Input sees rebound in state, local IT spending

State and Local IT Market Forecast

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After years of cuts in information technology budgets, state and local government spending on IT is expected to start rising this year and hit $64 billion by fiscal 2009, according to an analysis released today.

Local government budgets have been down across the board because of economic pressures, but between fiscal 2004 and 2009 IT spending should grow from $46 billion to more than $64 billion, according to the State and Local IT Market Forecast from Reston, Va.-based research firm Input.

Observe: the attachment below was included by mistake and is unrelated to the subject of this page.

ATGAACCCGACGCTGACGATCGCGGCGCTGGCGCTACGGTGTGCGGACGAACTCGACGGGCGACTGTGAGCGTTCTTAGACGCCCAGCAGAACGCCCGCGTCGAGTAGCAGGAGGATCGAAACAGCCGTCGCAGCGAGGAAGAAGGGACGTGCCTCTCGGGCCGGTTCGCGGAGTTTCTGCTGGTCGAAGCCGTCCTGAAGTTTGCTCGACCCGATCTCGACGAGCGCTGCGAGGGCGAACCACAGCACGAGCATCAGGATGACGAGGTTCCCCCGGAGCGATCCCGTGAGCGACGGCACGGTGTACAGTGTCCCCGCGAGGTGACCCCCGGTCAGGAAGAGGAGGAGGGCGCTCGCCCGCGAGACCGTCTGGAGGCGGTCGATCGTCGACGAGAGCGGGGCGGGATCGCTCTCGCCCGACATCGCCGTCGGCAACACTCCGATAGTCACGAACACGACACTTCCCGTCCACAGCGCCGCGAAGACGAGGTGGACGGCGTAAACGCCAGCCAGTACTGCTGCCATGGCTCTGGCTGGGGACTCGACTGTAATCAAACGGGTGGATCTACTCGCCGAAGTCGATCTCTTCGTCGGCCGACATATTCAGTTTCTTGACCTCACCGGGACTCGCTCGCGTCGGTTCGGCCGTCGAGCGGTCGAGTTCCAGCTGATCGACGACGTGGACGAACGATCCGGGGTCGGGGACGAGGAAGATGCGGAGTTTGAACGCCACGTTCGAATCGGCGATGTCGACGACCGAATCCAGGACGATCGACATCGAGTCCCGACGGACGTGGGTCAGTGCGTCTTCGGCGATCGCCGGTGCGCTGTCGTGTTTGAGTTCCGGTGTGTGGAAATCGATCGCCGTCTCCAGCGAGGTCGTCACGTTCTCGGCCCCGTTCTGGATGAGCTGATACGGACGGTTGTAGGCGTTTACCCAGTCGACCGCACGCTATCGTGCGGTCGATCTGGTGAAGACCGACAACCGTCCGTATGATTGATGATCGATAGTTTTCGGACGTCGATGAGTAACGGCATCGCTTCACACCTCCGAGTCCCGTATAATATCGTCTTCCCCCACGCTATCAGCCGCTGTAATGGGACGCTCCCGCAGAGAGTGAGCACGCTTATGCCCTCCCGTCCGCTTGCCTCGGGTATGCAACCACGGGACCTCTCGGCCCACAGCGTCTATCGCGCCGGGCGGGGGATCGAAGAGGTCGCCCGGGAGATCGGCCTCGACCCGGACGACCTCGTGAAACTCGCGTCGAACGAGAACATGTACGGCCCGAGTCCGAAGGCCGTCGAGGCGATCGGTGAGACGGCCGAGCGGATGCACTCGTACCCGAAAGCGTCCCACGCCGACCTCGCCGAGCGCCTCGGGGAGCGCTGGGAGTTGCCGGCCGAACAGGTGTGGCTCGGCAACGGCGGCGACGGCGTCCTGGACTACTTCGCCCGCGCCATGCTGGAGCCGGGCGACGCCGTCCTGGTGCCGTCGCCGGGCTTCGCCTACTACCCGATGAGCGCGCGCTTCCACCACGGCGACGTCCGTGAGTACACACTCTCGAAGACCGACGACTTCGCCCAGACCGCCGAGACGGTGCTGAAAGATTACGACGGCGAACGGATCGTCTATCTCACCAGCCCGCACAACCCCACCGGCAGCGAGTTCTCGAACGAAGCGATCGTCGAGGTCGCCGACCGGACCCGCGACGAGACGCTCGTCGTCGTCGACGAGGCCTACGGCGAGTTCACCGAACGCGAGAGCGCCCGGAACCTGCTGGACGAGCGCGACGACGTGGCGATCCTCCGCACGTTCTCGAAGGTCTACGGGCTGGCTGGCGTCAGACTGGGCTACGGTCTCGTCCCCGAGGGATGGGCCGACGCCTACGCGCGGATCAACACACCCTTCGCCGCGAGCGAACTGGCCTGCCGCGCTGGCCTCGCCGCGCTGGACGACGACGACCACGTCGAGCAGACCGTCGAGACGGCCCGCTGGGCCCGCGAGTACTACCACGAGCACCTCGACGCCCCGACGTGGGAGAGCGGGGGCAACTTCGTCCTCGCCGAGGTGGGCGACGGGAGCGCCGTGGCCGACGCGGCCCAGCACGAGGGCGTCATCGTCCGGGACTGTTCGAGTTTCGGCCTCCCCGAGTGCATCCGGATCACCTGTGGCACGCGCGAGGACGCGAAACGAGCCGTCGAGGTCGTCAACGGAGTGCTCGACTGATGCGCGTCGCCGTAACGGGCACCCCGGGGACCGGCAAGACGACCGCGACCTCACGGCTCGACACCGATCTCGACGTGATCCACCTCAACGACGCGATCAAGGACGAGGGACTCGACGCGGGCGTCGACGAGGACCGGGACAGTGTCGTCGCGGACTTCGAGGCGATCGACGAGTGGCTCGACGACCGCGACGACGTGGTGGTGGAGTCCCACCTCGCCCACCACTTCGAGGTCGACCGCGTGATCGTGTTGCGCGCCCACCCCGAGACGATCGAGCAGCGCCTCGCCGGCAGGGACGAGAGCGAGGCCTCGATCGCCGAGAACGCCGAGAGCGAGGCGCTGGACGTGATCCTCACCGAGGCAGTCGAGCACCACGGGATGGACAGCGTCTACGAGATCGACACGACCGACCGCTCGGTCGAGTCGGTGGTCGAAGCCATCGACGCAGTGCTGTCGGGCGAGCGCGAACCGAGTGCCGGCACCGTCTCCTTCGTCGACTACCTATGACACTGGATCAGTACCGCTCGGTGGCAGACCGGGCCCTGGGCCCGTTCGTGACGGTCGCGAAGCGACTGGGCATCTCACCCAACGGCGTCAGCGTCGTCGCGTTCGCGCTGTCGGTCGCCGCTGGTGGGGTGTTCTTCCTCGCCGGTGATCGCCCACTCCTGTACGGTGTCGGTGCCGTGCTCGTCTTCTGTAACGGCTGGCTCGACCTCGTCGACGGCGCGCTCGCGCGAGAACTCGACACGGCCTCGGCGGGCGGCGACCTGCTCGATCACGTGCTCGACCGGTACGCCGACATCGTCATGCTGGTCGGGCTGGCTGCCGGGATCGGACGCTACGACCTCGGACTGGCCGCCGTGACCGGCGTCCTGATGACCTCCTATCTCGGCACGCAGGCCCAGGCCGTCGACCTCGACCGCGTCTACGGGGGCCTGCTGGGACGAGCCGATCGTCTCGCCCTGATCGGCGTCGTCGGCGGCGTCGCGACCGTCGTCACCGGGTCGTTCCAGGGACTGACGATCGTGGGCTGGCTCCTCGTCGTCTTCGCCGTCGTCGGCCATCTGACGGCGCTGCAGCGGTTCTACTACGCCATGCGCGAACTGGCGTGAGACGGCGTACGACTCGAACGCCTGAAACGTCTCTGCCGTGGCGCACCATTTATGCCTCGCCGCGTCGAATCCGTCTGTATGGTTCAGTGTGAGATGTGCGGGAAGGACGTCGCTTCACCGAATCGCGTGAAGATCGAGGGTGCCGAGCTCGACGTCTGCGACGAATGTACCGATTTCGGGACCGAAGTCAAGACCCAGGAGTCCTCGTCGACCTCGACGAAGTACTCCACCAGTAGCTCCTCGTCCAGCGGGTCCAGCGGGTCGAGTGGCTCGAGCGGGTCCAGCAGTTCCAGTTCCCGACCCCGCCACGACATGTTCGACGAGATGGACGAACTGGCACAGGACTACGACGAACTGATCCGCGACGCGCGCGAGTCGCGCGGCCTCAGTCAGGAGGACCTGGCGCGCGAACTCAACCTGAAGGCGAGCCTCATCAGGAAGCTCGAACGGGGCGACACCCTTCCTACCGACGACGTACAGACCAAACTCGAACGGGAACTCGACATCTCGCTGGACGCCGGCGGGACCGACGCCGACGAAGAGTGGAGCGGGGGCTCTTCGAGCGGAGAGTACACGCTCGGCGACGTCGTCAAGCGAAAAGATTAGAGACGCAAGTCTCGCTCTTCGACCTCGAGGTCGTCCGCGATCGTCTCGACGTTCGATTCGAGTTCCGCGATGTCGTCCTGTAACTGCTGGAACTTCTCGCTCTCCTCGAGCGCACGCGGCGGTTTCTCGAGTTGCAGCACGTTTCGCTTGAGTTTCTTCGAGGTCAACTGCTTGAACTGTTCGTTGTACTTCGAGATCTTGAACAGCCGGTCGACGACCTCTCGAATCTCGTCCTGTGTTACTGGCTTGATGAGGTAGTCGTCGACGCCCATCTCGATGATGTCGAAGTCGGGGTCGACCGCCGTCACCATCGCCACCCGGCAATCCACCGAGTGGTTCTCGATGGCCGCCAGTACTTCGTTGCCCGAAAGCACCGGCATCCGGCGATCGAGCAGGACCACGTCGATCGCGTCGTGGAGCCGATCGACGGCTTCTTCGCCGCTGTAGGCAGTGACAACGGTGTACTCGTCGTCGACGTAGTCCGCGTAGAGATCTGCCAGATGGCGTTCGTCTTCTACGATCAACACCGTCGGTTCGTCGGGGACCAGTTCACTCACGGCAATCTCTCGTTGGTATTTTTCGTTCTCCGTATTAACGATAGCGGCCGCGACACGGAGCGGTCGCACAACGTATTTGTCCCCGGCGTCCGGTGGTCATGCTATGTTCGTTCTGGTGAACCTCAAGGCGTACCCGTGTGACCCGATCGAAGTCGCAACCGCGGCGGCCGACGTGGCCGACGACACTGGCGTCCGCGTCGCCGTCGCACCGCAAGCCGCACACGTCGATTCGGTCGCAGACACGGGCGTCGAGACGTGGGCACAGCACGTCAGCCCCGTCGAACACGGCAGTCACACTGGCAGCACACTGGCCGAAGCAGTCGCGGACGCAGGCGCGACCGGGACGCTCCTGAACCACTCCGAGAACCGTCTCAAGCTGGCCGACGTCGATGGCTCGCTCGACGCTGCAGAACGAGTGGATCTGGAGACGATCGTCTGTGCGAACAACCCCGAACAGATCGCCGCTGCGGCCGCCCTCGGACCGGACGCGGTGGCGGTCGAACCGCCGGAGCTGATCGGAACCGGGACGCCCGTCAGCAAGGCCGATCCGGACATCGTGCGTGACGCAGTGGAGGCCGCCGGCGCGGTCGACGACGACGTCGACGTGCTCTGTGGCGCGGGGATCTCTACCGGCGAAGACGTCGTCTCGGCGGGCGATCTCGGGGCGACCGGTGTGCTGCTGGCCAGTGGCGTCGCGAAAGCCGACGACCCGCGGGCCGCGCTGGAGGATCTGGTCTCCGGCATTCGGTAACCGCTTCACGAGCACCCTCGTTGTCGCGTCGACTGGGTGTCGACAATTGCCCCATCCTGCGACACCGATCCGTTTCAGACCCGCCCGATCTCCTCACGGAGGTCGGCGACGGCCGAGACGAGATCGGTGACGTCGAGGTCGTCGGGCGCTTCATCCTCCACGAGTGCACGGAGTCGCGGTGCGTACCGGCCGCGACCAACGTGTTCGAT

Recovery of the economy and changes in local tax structures will account for much of the increase, but professional services outsourcing, communications and networks and software purchases are expected to be the areas of the greatest growth, said James Krouse, manager of state and local IT market analysis at Input, in a statement.

"The increasing political receptivity of outsourcing has enabled government officials to move processes outside and to focus on core competencies in government administration," Krouse said. "Communications and network spending will also remain strong given the increased necessity for interoperable homeland security and citizen-centric programs like e-government."

On the other hand, spending on hardware and maintenance of legacy systems is likely to either remain flat or even decrease, according to the analysis.

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